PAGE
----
This clever device can analyze the chemistry of your tears to help stop contact-lens infections

Seeing is believing.
Seeing is believing.
Image: Reuters/Damir Sagolj
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Contact lenses are a remarkable invention—one in ten people in the US use them, ditching their glasses and yet still achieving good vision. But contact lenses also come with problems. Ever year more than 60,000 contact-lens wearers in the US contract serious eye infections that, at worst, can lead to blindness.

The most common cause of infections is poor cleaning of contact lenses—proteins build up on the lens and make for an excellent breeding ground for harmful bacteria. But even with proper cleaning, some bacteria can remain. Most cleaning solutions are only able to eradicate 50% of the proteins that build up on lenses, leaving users exposed to the risk of infection.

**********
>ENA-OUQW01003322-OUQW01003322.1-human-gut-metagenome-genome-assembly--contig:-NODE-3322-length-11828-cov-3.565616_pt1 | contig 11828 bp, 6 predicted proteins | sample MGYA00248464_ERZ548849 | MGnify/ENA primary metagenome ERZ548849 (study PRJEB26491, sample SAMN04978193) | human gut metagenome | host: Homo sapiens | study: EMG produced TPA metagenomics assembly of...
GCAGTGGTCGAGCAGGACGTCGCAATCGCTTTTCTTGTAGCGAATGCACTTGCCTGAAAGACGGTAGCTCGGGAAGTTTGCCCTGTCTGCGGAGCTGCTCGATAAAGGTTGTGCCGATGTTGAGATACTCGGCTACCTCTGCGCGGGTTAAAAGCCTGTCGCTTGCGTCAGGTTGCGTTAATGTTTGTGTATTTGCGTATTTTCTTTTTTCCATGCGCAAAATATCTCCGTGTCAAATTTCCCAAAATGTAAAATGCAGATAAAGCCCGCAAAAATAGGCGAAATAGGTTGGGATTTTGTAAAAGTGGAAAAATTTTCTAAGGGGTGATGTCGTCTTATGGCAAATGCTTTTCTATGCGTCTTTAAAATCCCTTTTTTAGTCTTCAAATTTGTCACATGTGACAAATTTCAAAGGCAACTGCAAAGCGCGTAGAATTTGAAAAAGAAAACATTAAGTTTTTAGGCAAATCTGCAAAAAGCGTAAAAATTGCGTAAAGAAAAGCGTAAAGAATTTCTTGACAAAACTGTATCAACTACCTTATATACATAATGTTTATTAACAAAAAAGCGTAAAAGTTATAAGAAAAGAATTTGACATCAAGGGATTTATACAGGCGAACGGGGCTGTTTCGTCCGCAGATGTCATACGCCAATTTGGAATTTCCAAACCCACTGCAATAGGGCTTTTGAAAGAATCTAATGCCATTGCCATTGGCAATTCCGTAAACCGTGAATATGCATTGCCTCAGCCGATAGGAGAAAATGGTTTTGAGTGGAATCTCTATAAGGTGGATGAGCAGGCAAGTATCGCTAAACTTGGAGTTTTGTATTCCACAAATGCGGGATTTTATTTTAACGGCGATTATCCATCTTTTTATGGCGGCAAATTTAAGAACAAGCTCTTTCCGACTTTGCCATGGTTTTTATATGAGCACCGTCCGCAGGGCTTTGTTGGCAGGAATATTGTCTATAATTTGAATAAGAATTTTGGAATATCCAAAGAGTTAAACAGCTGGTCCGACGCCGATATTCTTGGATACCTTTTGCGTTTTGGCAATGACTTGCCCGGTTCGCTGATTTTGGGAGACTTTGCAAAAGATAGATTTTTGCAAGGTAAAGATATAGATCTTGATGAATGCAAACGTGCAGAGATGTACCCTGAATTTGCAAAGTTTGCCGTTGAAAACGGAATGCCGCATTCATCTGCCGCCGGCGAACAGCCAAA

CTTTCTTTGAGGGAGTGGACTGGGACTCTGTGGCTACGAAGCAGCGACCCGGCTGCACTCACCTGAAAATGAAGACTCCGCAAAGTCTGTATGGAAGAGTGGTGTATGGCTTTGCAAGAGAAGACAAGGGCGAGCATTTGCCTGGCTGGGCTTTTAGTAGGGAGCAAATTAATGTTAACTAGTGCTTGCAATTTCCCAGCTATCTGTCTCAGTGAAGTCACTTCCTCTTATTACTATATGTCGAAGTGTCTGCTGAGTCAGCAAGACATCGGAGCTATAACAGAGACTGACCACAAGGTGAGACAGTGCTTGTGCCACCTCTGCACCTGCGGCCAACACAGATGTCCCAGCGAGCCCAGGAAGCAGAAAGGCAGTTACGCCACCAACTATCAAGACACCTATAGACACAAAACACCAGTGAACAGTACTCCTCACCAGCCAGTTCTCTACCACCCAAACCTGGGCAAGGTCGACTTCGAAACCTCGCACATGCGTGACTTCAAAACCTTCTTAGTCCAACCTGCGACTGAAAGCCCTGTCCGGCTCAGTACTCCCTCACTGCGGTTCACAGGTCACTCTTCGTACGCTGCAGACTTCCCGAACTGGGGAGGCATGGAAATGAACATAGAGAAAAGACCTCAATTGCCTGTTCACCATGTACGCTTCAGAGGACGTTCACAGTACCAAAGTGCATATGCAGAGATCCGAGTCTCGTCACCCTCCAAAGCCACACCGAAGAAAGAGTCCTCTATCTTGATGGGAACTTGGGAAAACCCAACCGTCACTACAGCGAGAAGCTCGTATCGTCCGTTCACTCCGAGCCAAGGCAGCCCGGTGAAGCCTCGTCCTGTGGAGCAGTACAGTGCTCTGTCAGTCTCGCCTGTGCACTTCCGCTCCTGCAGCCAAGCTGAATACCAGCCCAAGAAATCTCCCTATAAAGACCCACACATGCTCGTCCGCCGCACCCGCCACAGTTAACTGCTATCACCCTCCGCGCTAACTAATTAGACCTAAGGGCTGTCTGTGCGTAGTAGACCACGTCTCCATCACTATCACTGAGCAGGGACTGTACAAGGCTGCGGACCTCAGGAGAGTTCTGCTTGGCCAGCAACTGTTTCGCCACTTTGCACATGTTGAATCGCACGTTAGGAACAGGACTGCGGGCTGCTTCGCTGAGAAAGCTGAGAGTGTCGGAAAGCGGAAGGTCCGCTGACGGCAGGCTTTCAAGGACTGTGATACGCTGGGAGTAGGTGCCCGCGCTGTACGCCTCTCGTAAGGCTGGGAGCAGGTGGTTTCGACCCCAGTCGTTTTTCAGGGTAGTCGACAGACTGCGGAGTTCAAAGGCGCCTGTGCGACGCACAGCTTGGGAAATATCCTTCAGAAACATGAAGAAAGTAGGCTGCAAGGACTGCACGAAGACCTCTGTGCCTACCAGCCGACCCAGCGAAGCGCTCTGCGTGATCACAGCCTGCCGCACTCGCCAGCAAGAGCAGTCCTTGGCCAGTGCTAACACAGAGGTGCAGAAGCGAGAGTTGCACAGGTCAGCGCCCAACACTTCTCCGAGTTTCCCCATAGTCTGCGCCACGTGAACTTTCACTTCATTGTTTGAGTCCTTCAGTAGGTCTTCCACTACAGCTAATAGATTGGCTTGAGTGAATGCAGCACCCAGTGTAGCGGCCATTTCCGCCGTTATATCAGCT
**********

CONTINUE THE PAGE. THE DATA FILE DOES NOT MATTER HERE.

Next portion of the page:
A tiny new device hopes to eliminate many of these infections. Every wearer produces different amounts of proteins on their lenses, which can be easily analyzed. As reported in the journal Lab on a Chip, researchers from the US Food and Drug Administration (FDA) and George Washington University have built a device—barely bigger than a quarter coin—to recommend personalized cleaning solutions based on the chemistry of tears.

Schematic diagram of the chip.
Schematic diagram of the chip.
Image: Lab on a Chip/Guan et al

The microfluidic device takes a single tear and a used lens from a user and runs them through a battery of tests to find the best cleaning solution specifically tailored to a person’s unique body chemistry.

The results from these tests will help opticians recommend a cleaning solution that contains, say, a greater concentration of hydrogen peroxide if a person’s ocular secretions tend to produce more proteins. Currently, it can test only three types of cleaning solutions at one time, so the process takes many hours. In its next iteration, the researchers to expand the number of simultaneous tests to 10 and thereby reduce the time it takes to run the test.

If they are successful in commercializing the technology, don’t be surprised if your optician asks you to shed a tear for science.